4. Investors poured record cash into bonds last week
More money flowed into bond funds last week than at any time in at least seven years, data from the Investment Company Institute released Wednesday showed.
Why it matters: The S&P 500 gained 30% last year and the stock market has delivered strong returns so far in 2020, but investors continue to buy safe-haven bonds and sell stocks.
What's happening: ICI representatives say the move likely represents a rebalancing effort by investors after a strong year in equities, but it follows a year in which data showed investors did exactly the same thing.
- In 2019, ICI reported the largest outflows from equity funds in the history of its data (dating back to 2010), while bond funds saw historic inflows, including an all-time high in municipal bond buying.
- Lipper, which has data going back to 1992 and tracks more than $40 trillion of assets, also reported record outflows from stocks last year.
- Money market funds, which are essentially savings accounts, saw holdings swell to levels last seen in 2009, following the global financial crisis.
What it means: Many have worried the market may be getting overconfident and complacent in the face of good news like the signing of the U.S.-China phase one trade deal and an expected resolution for Brexit.
- However, the numbers show there remains a strong sense of caution running through the market.
5. VC fled U.S. and China for Britain in 2019
Venture capital funding fell significantly in the U.S. and China last year, but boomed in the U.K., rising to a record high $13.2 billion, according to a report prepared for the British government by industry group Tech Nation and research firm Dealroom.
- The U.K. saw a significant increase in the number of deals and amount of money pledged by venture capital firms, far outpacing other European economies, with half of the total funding coming from firms and investors based in the U.S. and Asia.
Details: U.S. investors including Benchmark, Sequoia and Insight Partners have all invested in U.K. companies in 2019, the report said.
- London was the fourth most invested location in the world, trailing the Bay area, Beijing and New York.
But, but, but: While the U.K. saw a significant increase in VC activity and leads European countries in funding, it still badly trails both the U.S. and China in terms of number of deals and total invested.
6. Beige book: Uncertainty still hurting business
The Fed released its latest beige book on Wednesday and the biggest takeaway was that despite the excitement for the phase one trade deal, "tariffs and trade uncertainty continued to weigh on some businesses."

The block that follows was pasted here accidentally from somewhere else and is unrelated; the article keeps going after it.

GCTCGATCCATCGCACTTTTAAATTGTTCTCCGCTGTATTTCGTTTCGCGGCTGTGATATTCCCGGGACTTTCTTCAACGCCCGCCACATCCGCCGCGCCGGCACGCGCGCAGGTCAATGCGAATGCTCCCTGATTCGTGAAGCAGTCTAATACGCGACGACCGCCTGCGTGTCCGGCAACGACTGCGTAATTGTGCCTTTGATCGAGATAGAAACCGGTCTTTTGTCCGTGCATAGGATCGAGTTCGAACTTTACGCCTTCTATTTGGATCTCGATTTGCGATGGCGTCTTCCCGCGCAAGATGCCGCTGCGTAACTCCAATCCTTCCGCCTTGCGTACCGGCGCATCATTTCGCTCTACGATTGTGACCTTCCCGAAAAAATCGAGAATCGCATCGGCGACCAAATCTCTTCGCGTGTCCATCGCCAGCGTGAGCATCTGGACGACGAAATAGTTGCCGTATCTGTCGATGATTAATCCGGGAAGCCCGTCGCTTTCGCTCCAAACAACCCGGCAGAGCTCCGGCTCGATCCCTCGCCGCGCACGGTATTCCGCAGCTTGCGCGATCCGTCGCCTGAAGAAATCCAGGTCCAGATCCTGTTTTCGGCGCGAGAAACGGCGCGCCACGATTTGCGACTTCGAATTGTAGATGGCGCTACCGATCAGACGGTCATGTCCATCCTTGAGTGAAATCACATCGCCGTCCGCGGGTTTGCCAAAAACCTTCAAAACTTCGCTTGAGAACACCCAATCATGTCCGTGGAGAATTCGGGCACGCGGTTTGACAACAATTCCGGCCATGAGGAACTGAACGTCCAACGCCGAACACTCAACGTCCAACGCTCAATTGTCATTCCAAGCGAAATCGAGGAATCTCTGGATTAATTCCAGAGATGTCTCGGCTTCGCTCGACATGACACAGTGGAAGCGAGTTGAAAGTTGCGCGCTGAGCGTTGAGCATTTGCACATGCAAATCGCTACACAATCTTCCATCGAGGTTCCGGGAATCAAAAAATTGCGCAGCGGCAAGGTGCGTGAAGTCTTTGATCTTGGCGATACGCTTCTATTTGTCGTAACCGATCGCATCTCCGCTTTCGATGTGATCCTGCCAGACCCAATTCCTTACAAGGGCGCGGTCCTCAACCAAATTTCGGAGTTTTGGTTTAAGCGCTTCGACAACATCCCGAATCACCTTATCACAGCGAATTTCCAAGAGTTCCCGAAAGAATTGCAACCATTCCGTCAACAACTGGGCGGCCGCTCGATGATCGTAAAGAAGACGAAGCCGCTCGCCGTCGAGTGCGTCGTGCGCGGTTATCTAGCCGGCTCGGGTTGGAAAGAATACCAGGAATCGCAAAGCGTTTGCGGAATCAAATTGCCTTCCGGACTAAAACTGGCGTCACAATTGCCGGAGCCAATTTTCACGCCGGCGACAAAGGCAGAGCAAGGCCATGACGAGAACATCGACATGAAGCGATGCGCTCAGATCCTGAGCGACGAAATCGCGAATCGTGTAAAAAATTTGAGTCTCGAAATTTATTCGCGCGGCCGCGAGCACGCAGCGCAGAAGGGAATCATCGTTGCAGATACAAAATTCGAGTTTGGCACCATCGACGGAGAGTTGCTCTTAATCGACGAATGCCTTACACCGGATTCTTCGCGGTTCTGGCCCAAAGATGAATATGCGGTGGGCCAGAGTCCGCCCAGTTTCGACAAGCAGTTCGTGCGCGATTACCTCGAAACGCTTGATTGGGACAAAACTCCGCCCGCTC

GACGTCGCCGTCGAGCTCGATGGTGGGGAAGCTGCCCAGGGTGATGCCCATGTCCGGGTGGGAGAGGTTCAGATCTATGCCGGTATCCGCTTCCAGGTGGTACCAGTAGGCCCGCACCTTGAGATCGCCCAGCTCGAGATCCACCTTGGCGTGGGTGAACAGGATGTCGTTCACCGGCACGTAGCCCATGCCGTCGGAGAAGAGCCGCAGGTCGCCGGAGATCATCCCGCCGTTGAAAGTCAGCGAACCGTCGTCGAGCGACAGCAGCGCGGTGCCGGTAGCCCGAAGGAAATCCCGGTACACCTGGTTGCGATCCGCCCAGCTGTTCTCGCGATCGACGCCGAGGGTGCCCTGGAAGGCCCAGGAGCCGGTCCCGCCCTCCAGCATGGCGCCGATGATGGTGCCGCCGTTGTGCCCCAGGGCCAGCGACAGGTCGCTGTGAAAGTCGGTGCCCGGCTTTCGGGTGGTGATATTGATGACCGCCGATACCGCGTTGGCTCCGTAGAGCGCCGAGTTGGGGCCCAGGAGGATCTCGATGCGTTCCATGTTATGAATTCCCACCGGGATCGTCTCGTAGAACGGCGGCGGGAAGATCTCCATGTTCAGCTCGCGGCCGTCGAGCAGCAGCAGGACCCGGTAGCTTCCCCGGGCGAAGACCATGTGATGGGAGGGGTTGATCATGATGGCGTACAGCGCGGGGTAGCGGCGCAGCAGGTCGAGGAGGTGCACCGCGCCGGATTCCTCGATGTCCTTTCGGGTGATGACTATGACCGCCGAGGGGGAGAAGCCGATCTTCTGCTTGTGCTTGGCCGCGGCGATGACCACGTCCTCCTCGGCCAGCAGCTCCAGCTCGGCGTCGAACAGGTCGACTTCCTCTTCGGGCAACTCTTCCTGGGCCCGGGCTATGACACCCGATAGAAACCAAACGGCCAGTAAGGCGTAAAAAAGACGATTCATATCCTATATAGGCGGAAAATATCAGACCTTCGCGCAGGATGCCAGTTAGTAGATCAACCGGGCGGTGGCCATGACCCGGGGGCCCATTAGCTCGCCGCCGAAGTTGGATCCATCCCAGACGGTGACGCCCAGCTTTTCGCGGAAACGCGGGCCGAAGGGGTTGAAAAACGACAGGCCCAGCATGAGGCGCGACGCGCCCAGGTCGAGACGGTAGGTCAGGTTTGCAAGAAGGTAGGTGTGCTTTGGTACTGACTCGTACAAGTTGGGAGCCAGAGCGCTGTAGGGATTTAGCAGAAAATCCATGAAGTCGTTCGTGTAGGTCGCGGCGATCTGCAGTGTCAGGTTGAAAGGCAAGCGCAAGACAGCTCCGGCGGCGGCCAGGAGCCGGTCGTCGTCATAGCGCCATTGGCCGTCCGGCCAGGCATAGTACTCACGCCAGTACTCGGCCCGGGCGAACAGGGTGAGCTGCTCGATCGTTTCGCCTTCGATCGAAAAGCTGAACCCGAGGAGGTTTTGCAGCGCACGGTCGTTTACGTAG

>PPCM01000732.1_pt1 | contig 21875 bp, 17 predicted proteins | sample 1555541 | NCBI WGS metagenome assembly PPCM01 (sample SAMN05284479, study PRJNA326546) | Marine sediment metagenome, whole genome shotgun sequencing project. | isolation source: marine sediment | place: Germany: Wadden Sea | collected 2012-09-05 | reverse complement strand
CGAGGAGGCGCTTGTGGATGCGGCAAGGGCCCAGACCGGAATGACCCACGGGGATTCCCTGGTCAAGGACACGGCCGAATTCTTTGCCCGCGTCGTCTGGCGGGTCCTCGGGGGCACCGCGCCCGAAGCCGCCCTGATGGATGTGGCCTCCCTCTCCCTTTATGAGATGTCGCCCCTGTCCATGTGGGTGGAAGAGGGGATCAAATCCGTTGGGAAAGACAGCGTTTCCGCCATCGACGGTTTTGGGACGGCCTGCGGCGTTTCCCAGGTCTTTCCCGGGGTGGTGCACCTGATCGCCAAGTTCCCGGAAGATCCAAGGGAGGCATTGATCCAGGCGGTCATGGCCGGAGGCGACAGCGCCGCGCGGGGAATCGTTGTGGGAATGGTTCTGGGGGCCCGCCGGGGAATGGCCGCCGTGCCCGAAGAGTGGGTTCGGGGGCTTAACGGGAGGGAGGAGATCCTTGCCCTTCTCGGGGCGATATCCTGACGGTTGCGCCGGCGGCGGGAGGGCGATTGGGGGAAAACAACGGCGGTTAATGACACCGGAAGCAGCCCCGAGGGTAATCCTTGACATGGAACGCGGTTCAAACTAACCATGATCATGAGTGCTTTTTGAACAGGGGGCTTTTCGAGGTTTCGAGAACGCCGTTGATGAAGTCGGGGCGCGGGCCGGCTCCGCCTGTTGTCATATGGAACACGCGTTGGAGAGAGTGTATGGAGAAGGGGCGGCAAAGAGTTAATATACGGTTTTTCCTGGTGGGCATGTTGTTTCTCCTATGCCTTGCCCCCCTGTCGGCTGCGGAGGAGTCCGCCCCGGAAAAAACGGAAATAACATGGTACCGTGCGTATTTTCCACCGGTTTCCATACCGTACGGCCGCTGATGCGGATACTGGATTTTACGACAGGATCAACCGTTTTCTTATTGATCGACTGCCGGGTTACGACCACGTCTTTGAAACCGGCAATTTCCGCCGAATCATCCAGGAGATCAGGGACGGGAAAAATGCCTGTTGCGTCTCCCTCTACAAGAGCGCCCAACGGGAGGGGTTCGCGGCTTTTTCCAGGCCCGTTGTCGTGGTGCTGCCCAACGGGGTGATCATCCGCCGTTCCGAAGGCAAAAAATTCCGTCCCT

What it means: The beige book gathers anecdotal responses from businesses around the country to get an idea of how the economy is doing.
- "In short, any positive burst in sentiment resulting from the accord signed [yesterday] has either not materialized, or is still to come," BMO Capital Markets rates strategist Jon Hill wrote in a note to clients.
What they're saying: “Several [businesses] increased prices of final goods but struggled with low profit margins due to tariffs on raw materials,” the report said.
- Manufacturing activity was "essentially flat," and the report contained a number of what Hill described as "ominous details."
- Hiring is slowing significantly, and there are some reports of declining prices.
- Some manufacturing companies even reported job cuts.
Yes, but: The expectation of the trade deal did spur some hope. The Chicago Fed district said it had “boosted farmers’ outlooks” while the Dallas Fed said “outlooks generally improved, with reduced trade uncertainty boosting optimism.”
7. Survey: Minorities and young adults pay much higher bank fees
A new survey from Bankrate.com finds that white banking customers are paying significantly less in fees than people of color and that older customers pay much less than their younger counterparts.
What's happening: The average person in the U.S. with a checking account pays about $8 per month on fees like routine service charges, ATM fees and overdrafts, but black and Hispanic customers reported spending twice that much.
By the numbers: White checking account holders said they paid an average of $5 per month in fees, while Hispanic account holders paid an average of $16 a month, and black account holders paid $12.
- The typical millennial (ages 24–39) with a checking account pays $13 per month in fees compared to $9 for Gen X (ages 40–55) and $3 for baby boomers (ages 56–74).
The first edition of "El Ingenioso Hidalgo Don Quijote de la Mancha," or book one of Don Quixote, by Miguel de Cervantes was published on Jan. 16, 1605, in Madrid.